Supplemental Digital Content is available in the text Objective: To analyze the changes of cochlear nerve diameter and the presence of a cochlear nerve deficit at a high-frequency region and investigate their effects on cochlear implant (CI) performance in postlingual deaf adults. Study Design: Retrospective. Setting: Tertiary care academic center. Patients: Eighty-three postlingual deaf adults with no labyrinthine anomalies or cognitive deficits who received a CI with perimodiolar electrodes from a single manufacturer. Main Outcomes and Measures: We evaluated the changes of cochlear nerve diameter and the presence of a “tail sign,” defined as identifiable nerve fibers originating from the far basal turn of the cochlea, which represents the presence of cochlear nerve at a high-frequency region in magnetic resonance imaging, on monosyllabic word recognition scores. Results: The cochlear nerve diameter showed a positive correlation with word recognition scores (maximum diameter, R2 = 0.26, p < 0.01; minimum diameter, R2 = 0.26, p < 0.01), but a negative correlation with deaf duration. Recipients with a positive tail sign performed better (73 ± 19%) than those without (45 ± 24%, p < 0.01). A positive tail sign was more commonly found in good performers (52 of 62, 84%) than in poor performers (5 of 21, 24%, p < 0.01). Conclusions: Favorable outcomes could be anticipated in postlingual deaf adults with a large cochlear nerve diameter and positive tail sign. A presence of cochlear nerve at a high-frequency region may be an imaging marker for predicting good CI performance.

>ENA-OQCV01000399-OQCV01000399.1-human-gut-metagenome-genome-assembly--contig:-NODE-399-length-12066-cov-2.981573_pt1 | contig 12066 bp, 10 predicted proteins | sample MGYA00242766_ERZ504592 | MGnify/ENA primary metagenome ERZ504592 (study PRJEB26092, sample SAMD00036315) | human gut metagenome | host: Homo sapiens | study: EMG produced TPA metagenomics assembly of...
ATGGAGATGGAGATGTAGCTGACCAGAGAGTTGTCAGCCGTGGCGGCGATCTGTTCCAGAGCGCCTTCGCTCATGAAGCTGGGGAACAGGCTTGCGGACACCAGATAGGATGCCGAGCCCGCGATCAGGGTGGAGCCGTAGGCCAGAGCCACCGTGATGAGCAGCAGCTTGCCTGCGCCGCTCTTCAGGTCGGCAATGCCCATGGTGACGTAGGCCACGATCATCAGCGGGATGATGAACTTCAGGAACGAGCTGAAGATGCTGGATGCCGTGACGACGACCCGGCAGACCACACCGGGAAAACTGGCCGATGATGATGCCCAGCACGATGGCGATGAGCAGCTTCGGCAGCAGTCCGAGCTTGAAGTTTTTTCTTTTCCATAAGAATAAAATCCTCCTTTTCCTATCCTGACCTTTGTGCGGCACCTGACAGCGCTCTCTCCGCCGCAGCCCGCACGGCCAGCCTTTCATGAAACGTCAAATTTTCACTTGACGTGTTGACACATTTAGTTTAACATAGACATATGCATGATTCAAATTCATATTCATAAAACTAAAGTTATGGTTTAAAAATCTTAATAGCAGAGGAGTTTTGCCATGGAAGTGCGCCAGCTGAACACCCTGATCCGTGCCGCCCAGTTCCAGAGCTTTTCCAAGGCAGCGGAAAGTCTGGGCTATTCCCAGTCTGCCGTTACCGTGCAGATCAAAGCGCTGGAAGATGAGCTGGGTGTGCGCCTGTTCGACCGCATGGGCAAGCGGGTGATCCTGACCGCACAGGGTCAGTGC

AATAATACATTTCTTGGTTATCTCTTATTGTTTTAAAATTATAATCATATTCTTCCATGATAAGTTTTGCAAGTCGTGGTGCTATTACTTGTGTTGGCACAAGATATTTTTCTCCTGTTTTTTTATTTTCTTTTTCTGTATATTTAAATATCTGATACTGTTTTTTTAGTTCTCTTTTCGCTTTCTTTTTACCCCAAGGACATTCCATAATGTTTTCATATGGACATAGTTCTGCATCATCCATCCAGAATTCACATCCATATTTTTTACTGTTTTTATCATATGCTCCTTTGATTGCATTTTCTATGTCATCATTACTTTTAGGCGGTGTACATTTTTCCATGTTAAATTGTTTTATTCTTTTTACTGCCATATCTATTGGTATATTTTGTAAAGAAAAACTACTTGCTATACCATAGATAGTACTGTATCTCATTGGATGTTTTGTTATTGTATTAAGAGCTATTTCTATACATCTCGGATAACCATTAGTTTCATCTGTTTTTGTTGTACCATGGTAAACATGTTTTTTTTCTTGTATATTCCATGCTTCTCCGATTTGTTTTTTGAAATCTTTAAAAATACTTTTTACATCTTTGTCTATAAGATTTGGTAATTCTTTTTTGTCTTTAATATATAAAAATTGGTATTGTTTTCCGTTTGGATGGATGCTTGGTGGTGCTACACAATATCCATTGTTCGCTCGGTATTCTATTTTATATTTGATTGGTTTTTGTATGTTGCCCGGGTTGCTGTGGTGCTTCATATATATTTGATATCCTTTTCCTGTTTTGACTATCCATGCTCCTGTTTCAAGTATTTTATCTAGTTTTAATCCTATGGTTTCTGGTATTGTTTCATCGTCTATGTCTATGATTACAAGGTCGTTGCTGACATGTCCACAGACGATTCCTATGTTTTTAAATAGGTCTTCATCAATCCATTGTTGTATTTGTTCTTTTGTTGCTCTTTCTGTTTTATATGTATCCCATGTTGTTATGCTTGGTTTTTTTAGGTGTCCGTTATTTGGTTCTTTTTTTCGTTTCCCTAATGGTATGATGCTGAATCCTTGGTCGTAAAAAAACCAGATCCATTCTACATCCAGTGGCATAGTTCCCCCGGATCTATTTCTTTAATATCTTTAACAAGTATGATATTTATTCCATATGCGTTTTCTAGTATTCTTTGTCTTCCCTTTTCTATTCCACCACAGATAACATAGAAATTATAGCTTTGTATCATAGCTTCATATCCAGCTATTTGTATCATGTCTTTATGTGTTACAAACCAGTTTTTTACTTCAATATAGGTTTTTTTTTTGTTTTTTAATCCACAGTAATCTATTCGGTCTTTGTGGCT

Yehree Kim, Jee Yeon Lee, Min Young Kwak
Otology & Neurotology